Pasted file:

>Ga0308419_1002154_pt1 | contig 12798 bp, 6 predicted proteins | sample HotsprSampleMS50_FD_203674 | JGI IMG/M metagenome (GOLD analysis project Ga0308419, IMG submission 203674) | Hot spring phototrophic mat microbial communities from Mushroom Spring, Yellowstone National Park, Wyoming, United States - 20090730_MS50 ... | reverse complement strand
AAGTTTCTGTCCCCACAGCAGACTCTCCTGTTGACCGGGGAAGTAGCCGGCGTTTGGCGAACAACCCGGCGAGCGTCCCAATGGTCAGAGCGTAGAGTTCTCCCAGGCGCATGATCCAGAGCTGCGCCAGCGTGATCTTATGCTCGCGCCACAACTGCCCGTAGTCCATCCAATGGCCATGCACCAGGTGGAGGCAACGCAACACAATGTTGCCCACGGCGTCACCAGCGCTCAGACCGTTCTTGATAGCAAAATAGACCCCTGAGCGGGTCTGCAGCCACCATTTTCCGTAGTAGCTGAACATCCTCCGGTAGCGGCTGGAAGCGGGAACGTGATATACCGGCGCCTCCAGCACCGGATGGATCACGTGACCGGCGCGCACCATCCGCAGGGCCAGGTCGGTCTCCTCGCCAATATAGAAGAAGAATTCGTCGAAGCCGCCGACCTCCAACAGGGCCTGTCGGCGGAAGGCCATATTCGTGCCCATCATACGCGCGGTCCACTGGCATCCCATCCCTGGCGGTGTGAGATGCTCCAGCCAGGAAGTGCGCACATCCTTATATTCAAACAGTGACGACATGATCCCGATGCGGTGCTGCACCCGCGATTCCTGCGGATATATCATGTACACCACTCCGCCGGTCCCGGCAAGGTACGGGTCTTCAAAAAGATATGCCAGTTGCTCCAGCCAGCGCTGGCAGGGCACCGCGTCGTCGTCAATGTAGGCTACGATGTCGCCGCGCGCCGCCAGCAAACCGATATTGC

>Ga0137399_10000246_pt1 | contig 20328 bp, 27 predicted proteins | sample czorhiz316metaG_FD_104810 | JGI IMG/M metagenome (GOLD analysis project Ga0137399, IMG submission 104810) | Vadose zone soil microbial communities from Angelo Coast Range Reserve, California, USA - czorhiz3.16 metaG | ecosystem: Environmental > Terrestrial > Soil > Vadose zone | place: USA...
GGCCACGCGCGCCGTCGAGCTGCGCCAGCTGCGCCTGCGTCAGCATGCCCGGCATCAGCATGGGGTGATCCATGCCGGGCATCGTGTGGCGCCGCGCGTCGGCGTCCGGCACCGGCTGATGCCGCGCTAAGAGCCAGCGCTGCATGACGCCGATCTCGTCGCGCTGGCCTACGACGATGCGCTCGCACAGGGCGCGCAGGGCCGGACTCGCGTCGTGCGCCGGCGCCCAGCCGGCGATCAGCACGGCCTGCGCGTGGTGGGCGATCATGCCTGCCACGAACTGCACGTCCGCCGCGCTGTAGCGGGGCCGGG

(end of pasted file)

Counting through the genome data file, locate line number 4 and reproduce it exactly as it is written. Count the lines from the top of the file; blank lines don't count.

GGCCACGCGCGCCGTCGAGCTGCGCCAGCTGCGCCTGCGTCAGCATGCCCGGCATCAGCATGGGGTGATCCATGCCGGGCATCGTGTGGCGCCGCGCGTCGGCGTCCGGCACCGGCTGATGCCGCGCTAAGAGCCAGCGCTGCATGACGCCGATCTCGTCGCGCTGGCCTACGACGATGCGCTCGCACAGGGCGCGCAGGGCCGGACTCGCGTCGTGCGCCGGCGCCCAGCCGGCGATCAGCACGGCCTGCGCGTGGTGGGCGATCATGCCTGCCACGAACTGCACGTCCGCCGCGCTGTAGCGGGGCCGGG